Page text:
Crafters like using ultraviolet (UV) resin because they can easily apply it to small projects. UV resin also takes less time to cure and doesn’t require a two-part mixture, like other liquid plastics. But it takes some creativity to cure this resin if you don’t have a UV light.
Here are a few simple ways to cure your UV resin without a UV light.
- Maximize sunlight by avoiding interference.
- Try a blue light.
- Invest in an affordable blacklight.
UV resin takes less time and is helpful for small projects. However, there aren’t many sources that can mimic the properties of ultraviolet light. This article will explore ultraviolet properties and alternative ways to cure UV resin.
1. Maximize Sunlight by Avoiding Interference
Sunlight has a combination of wavelengths, including ultraviolet. This mix of wavelengths can interrupt the transfer of photons to the resin. These blockages can diminish the amount of light that makes contact with the resin.
If you decide to use sunlight, try to plan for a day with minimal cloud cover. Start early in the morning, as soon as the sun has risen. UV wavelengths take time to penetrate the layers of resin, so try to maximize your exposure time.
To optimize your cure time, you should bring the resin outside for direct access to sunlight. But doing so will put your project at risk of wind damage. Gusts of wind can blow dust and other particles onto the project before it has a chance to cure. You can solve this by setting up cardboard or wood slabs around your project. These barriers can help decrease the exposure to wind and other airborne particles.
Place the resin in a wide-open area on a hard, flat surface. This surface should be several feet off the ground. Make sure the surface does not wobble or lean. A table or stone slab works excellent.
A small project could cure in an hour on a day with a moderate to high UV index. A large project may take much longer. Watch the resin over the next few minutes. As the sun moves, you will need to adjust the position of the project to keep it in direct sunlight.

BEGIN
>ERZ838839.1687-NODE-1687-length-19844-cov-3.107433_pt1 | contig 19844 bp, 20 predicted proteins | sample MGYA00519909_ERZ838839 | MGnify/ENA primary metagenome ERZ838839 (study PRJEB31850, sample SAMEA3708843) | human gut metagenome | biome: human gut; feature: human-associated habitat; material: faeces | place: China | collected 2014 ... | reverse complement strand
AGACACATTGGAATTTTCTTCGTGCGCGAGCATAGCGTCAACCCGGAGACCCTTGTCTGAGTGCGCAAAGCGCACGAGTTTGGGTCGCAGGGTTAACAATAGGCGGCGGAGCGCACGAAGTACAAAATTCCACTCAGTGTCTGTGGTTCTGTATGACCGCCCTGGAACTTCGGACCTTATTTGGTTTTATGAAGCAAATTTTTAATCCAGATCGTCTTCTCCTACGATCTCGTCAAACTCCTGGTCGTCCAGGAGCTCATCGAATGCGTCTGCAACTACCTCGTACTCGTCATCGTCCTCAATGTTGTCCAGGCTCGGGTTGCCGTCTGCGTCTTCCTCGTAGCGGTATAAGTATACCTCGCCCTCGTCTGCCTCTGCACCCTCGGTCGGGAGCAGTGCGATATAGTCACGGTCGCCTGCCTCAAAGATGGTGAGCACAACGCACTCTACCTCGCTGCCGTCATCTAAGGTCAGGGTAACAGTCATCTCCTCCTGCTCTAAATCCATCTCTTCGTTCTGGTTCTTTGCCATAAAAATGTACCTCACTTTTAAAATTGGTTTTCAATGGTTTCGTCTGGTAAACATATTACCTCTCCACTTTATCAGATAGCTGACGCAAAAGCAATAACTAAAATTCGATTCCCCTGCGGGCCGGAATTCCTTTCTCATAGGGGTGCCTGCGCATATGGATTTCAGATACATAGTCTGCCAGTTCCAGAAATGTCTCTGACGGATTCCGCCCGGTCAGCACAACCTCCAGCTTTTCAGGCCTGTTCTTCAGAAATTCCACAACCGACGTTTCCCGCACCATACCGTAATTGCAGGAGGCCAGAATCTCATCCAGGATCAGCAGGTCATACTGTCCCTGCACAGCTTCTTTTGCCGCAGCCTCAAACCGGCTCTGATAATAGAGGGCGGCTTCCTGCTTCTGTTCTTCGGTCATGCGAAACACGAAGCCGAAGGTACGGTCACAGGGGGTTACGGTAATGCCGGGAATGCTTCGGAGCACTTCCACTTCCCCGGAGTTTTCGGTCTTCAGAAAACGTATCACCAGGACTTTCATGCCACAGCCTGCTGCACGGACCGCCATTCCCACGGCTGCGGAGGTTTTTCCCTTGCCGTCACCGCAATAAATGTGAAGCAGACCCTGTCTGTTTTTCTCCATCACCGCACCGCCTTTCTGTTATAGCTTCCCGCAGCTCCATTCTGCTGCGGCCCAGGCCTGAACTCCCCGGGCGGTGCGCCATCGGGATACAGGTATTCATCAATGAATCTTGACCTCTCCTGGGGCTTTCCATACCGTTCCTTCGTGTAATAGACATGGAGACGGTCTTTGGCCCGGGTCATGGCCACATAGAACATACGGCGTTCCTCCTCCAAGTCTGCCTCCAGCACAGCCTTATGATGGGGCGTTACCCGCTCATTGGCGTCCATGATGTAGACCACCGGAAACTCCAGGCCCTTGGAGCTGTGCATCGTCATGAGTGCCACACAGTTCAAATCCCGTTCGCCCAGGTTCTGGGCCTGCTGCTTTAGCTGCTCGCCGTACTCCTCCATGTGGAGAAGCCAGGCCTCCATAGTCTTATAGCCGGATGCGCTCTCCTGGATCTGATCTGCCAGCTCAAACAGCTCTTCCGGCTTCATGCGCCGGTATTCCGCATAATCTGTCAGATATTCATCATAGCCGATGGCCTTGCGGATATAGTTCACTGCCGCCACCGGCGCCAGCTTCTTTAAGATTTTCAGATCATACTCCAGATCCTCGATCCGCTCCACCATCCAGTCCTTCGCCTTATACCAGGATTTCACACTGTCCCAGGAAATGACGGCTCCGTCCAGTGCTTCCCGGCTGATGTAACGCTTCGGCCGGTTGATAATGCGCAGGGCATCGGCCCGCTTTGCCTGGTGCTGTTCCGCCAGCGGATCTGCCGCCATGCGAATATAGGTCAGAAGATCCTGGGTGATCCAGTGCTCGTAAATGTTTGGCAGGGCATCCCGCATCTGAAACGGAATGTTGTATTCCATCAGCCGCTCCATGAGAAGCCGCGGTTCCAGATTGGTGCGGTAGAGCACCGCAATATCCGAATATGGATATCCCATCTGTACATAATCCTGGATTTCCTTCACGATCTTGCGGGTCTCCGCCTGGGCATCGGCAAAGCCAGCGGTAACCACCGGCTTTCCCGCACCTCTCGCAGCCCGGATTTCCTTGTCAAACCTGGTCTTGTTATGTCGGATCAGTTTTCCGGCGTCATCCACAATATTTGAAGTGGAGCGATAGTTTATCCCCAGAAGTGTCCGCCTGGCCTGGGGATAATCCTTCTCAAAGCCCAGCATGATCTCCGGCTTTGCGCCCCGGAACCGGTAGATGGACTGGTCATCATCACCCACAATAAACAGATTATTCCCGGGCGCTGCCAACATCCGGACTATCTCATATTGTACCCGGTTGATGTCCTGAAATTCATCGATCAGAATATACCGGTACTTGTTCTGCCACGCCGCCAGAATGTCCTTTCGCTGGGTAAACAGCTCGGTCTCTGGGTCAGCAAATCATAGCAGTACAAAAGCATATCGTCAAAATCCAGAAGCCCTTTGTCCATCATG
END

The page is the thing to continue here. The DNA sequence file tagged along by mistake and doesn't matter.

2. Try a Blue Light
You may also want to consider blue light as an option. If you’ve ever been to the dentist’s office to fix a chipped tooth or bleach your teeth, you may have seen them use a blue wand. This wand is a dental curing light. The blue light helps to harden the composite resin used in many of their procedures.
The radiation in ultraviolet light can be damaging to the sensitive tissues of the mouth. Blue light still contains electromagnetic radiation but in lesser quantities. This decrease in radiation is what makes blue light safer than ultraviolet light.
Dentists administer these dental composites in tiny amounts, so the blue light has no problem curing them in a short amount of time. Blue light does an excellent job of stimulating the photochemical response, but it still lacks the same energy capacity as ultraviolet light.
If you want to try using blue light, plan on waiting a while. The wavelength simply doesn’t carry the same number of photons as UV light. This low photon count means that you’ll need more time for the curing process to complete.